However, come November, Bellflower and other California school districts won’t have the option to say “no comment” about AB 9.
That’s when the state is set to begin a nine-month audit of all public schools to check compliance and implementation of the state’s anti-harassment and anti-bullying laws. The auditor will then make recommendations based on the findings.
“I find it hard to believe, in this day and age, they are unaware. We sent out notices,” said Stephanie Papas, a school health education consultant with the California Department of Education.
“Failing to comply with AB 9 is unacceptable,” Papas said. “This is an important issue and schools need to understand their obligations and responsibilities. Schools will be monitored on compliance with the law.”
Said Kate Kendell, executive director of the National Center for Lesbian Rights, one of AB 9′s sponsors: “Previous to AB 9, school districts were playing the ‘three monkey’ laws about harassment and bullying of gay, lesbian, bisexual and transgender students: Hear no evil, see no evil and speak no evil. We hope that will now change.”
Mullenix’s father, Tim, said he spoke with Lakewood High School officials numerous times about Alyssa being bullied and is frustrated and angry about the school’s apparent lack of action.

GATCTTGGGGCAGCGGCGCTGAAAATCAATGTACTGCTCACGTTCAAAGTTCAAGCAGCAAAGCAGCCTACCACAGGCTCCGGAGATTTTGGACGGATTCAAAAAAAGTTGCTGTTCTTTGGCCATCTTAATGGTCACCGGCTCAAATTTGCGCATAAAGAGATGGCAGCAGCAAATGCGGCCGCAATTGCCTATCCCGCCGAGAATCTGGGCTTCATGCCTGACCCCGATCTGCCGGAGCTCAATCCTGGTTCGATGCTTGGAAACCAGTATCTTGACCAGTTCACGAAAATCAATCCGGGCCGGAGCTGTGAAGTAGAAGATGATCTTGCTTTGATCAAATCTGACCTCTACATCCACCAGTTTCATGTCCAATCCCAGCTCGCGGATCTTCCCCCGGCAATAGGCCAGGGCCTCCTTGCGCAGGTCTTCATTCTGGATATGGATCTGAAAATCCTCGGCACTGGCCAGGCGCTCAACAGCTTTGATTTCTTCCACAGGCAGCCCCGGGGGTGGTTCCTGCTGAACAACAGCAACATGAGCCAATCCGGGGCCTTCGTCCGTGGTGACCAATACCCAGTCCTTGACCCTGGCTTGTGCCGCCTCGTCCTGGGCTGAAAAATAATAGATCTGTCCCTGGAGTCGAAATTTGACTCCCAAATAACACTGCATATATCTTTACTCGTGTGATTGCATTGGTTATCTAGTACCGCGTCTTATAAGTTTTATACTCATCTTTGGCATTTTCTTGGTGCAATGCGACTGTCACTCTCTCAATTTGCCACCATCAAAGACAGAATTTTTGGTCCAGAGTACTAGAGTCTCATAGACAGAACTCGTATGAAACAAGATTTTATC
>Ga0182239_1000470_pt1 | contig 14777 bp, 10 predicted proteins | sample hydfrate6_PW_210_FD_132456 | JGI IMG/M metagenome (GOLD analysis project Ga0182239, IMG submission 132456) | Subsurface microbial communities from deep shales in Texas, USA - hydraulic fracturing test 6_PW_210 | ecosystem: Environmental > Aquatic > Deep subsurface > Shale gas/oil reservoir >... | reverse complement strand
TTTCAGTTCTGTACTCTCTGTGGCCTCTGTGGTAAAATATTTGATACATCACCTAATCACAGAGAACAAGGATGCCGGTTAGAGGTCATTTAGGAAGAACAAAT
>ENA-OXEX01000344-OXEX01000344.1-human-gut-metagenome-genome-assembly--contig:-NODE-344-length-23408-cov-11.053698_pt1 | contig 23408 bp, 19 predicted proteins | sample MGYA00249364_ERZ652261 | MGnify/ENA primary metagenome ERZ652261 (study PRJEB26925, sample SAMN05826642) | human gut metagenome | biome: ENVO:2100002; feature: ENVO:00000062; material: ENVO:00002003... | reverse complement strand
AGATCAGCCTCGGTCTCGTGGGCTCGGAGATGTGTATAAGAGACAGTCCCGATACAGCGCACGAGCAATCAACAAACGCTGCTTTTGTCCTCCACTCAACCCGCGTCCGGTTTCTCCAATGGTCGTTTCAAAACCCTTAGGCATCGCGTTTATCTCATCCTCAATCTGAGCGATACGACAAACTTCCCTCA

“I’ve heard every excuse I could possibly hear,” he said. “It’s still acceptable to abuse gays and lesbians. The school is responsible to create a safe environment. They have failed to do their job.”
Lakewood co-principal Cheryl Conejo declined to speak with the Press-Telegram and referred inquiries to LBUSD spokesman Chris Eftychiou.
He said the district “cannot comment in detail about the specific instances that you’re citing because we’re obligated by law to protect student and employee privacy in these circumstances.
“However, the school district, through various school board policies, programs and curriculum, takes a firm stand against harassment or bullying of students for any reason. We want all students to feel comfortable, safe and respected at school so that they can focus on learning and reaching their full potential.”
L.A. Unified leads the way
One school district has been proactive in combating anti-gay behavior.
The Los Angeles Unified School District’s Project 10 is a district-wide program that, among other things, has provided sensitivity training on sexual orientation issues and how to recognize and prevent discrimination, bullying and harassment of gay students to more than 35,000 teachers and administrators.